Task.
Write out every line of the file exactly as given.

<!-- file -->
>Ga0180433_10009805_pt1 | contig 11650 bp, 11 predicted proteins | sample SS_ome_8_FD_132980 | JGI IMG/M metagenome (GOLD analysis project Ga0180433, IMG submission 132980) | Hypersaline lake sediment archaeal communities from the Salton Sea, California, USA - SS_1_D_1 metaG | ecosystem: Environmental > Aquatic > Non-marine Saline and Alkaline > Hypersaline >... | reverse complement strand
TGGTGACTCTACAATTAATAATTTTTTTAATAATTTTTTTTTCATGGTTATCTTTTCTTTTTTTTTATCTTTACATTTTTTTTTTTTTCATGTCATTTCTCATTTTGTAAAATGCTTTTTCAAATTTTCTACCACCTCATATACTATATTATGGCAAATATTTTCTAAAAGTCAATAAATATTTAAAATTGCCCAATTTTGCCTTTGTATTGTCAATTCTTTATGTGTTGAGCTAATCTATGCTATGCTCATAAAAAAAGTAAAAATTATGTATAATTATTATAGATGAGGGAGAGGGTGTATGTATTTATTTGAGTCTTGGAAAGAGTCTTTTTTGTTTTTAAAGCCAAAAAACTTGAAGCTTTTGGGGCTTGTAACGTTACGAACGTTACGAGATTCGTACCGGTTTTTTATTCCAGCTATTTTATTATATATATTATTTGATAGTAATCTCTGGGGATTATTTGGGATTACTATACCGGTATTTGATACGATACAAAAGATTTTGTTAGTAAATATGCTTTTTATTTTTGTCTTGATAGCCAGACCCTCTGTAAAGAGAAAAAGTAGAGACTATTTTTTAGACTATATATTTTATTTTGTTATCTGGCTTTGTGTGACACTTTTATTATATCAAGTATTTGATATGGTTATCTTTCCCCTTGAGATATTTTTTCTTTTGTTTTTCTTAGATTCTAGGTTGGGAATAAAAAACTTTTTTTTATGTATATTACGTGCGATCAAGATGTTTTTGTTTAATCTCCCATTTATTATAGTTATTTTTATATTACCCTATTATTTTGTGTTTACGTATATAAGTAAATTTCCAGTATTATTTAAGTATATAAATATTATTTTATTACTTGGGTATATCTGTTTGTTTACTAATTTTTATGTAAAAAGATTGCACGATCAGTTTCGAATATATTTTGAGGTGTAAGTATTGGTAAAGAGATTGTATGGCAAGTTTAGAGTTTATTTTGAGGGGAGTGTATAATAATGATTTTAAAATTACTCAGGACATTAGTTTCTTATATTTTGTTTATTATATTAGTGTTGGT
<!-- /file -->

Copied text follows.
>Ga0180433_10009805_pt1 | contig 11650 bp, 11 predicted proteins | sample SS_ome_8_FD_132980 | JGI IMG/M metagenome (GOLD analysis project Ga0180433, IMG submission 132980) | Hypersaline lake sediment archaeal communities from the Salton Sea, California, USA - SS_1_D_1 metaG | ecosystem: Environmental > Aquatic > Non-marine Saline and Alkaline > Hypersaline >... | reverse complement strand
TGGTGACTCTACAATTAATAATTTTTTTAATAATTTTTTTTTCATGGTTATCTTTTCTTTTTTTTTATCTTTACATTTTTTTTTTTTTCATGTCATTTCTCATTTTGTAAAATGCTTTTTCAAATTTTCTACCACCTCATATACTATATTATGGCAAATATTTTCTAAAAGTCAATAAATATTTAAAATTGCCCAATTTTGCCTTTGTATTGTCAATTCTTTATGTGTTGAGCTAATCTATGCTATGCTCATAAAAAAAGTAAAAATTATGTATAATTATTATAGATGAGGGAGAGGGTGTATGTATTTATTTGAGTCTTGGAAAGAGTCTTTTTTGTTTTTAAAGCCAAAAAACTTGAAGCTTTTGGGGCTTGTAACGTTACGAACGTTACGAGATTCGTACCGGTTTTTTATTCCAGCTATTTTATTATATATATTATTTGATAGTAATCTCTGGGGATTATTTGGGATTACTATACCGGTATTTGATACGATACAAAAGATTTTGTTAGTAAATATGCTTTTTATTTTTGTCTTGATAGCCAGACCCTCTGTAAAGAGAAAAAGTAGAGACTATTTTTTAGACTATATATTTTATTTTGTTATCTGGCTTTGTGTGACACTTTTATTATATCAAGTATTTGATATGGTTATCTTTCCCCTTGAGATATTTTTTCTTTTGTTTTTCTTAGATTCTAGGTTGGGAATAAAAAACTTTTTTTTATGTATATTACGTGCGATCAAGATGTTTTTGTTTAATCTCCCATTTATTATAGTTATTTTTATATTACCCTATTATTTTGTGTTTACGTATATAAGTAAATTTCCAGTATTATTTAAGTATATAAATATTATTTTATTACTTGGGTATATCTGTTTGTTTACTAATTTTTATGTAAAAAGATTGCACGATCAGTTTCGAATATATTTTGAGGTGTAAGTATTGGTAAAGAGATTGTATGGCAAGTTTAGAGTTTATTTTGAGGGGAGTGTATAATAATGATTTTAAAATTACTCAGGACATTAGTTTCTTATATTTTGTTTATTATATTAGTGTTGGT